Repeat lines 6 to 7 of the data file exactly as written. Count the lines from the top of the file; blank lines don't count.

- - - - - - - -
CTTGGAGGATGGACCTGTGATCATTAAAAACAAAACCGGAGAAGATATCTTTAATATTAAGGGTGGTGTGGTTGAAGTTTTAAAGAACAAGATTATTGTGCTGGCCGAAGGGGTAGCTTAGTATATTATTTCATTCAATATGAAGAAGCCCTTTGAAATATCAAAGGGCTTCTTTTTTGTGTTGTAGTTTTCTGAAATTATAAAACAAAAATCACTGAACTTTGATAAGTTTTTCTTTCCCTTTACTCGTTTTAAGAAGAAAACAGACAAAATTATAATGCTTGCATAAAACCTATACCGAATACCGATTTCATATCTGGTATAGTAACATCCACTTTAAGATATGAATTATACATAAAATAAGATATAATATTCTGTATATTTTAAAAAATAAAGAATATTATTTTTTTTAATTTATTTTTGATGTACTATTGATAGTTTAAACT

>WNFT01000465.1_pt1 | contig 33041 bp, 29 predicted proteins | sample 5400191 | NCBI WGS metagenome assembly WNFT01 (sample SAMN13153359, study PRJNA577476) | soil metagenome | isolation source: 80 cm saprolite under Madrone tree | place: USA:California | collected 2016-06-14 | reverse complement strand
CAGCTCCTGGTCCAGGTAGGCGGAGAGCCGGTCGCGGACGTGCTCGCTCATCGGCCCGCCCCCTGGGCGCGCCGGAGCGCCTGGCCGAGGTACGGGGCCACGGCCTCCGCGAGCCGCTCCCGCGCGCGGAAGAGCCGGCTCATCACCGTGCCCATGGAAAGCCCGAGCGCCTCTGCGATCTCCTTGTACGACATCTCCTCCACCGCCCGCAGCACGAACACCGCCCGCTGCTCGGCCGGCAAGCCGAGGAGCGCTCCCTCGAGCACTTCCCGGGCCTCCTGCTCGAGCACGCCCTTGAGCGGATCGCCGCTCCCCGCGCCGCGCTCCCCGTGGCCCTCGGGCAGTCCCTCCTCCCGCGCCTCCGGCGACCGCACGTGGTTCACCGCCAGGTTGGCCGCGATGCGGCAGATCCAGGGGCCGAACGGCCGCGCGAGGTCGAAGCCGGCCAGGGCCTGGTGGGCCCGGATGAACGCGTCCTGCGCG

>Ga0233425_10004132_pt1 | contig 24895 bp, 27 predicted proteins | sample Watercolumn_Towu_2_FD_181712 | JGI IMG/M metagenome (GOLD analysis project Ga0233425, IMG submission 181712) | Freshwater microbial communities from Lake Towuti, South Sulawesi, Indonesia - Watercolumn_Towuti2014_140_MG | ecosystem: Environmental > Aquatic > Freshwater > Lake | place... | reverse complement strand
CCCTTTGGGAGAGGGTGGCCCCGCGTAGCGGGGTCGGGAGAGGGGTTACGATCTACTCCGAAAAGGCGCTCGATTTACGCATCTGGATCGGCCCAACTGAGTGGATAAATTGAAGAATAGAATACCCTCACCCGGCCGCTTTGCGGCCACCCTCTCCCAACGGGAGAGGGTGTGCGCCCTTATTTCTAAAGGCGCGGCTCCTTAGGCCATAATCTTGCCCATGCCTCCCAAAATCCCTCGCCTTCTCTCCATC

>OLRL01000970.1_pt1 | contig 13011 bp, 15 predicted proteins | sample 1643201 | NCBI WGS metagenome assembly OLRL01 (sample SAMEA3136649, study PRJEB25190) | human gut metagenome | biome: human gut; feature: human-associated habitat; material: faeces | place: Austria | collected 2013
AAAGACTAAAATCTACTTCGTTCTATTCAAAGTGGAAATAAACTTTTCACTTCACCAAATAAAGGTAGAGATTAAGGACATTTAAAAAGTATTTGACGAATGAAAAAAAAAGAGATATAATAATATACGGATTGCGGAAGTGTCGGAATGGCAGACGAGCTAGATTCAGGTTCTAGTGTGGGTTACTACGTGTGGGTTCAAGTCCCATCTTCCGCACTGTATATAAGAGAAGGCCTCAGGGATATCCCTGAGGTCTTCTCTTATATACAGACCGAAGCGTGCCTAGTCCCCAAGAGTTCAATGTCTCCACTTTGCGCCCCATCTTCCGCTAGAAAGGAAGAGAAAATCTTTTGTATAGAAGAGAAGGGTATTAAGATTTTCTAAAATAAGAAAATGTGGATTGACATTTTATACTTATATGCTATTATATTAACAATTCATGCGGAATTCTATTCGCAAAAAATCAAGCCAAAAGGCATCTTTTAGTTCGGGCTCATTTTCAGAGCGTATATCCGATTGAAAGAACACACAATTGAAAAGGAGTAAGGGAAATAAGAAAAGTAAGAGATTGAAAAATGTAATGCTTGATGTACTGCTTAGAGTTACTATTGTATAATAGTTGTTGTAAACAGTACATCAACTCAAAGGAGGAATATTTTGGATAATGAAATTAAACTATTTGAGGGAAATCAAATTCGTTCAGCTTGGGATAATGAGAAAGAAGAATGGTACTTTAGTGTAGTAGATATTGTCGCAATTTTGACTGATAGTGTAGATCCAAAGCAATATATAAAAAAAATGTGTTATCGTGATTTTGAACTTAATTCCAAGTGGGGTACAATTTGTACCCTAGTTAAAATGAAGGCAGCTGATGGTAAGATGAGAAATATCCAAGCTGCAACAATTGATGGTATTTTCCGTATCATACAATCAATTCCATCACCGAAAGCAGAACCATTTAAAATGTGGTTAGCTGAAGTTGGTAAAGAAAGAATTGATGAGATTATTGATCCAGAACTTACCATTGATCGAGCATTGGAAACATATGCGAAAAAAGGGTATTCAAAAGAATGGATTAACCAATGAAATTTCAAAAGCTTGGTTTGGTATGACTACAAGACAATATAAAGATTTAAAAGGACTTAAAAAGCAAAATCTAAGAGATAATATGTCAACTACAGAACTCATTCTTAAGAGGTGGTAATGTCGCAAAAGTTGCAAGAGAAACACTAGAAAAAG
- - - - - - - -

>OLRL01000970.1_pt1 | contig 13011 bp, 15 predicted proteins | sample 1643201 | NCBI WGS metagenome assembly OLRL01 (sample SAMEA3136649, study PRJEB25190) | human gut metagenome | biome: human gut; feature: human-associated habitat; material: faeces | place: Austria | collected 2013
AAAGACTAAAATCTACTTCGTTCTATTCAAAGTGGAAATAAACTTTTCACTTCACCAAATAAAGGTAGAGATTAAGGACATTTAAAAAGTATTTGACGAATGAAAAAAAAAGAGATATAATAATATACGGATTGCGGAAGTGTCGGAATGGCAGACGAGCTAGATTCAGGTTCTAGTGTGGGTTACTACGTGTGGGTTCAAGTCCCATCTTCCGCACTGTATATAAGAGAAGGCCTCAGGGATATCCCTGAGGTCTTCTCTTATATACAGACCGAAGCGTGCCTAGTCCCCAAGAGTTCAATGTCTCCACTTTGCGCCCCATCTTCCGCTAGAAAGGAAGAGAAAATCTTTTGTATAGAAGAGAAGGGTATTAAGATTTTCTAAAATAAGAAAATGTGGATTGACATTTTATACTTATATGCTATTATATTAACAATTCATGCGGAATTCTATTCGCAAAAAATCAAGCCAAAAGGCATCTTTTAGTTCGGGCTCATTTTCAGAGCGTATATCCGATTGAAAGAACACACAATTGAAAAGGAGTAAGGGAAATAAGAAAAGTAAGAGATTGAAAAATGTAATGCTTGATGTACTGCTTAGAGTTACTATTGTATAATAGTTGTTGTAAACAGTACATCAACTCAAAGGAGGAATATTTTGGATAATGAAATTAAACTATTTGAGGGAAATCAAATTCGTTCAGCTTGGGATAATGAGAAAGAAGAATGGTACTTTAGTGTAGTAGATATTGTCGCAATTTTGACTGATAGTGTAGATCCAAAGCAATATATAAAAAAAATGTGTTATCGTGATTTTGAACTTAATTCCAAGTGGGGTACAATTTGTACCCTAGTTAAAATGAAGGCAGCTGATGGTAAGATGAGAAATATCCAAGCTGCAACAATTGATGGTATTTTCCGTATCATACAATCAATTCCATCACCGAAAGCAGAACCATTTAAAATGTGGTTAGCTGAAGTTGGTAAAGAAAGAATTGATGAGATTATTGATCCAGAACTTACCATTGATCGAGCATTGGAAACATATGCGAAAAAAGGGTATTCAAAAGAATGGATTAACCAATGAAATTTCAAAAGCTTGGTTTGGTATGACTACAAGACAATATAAAGATTTAAAAGGACTTAAAAAGCAAAATCTAAGAGATAATATGTCAACTACAGAACTCATTCTTAAGAGGTGGTAATGTCGCAAAAGTTGCAAGAGAAACACTAGAAAAAG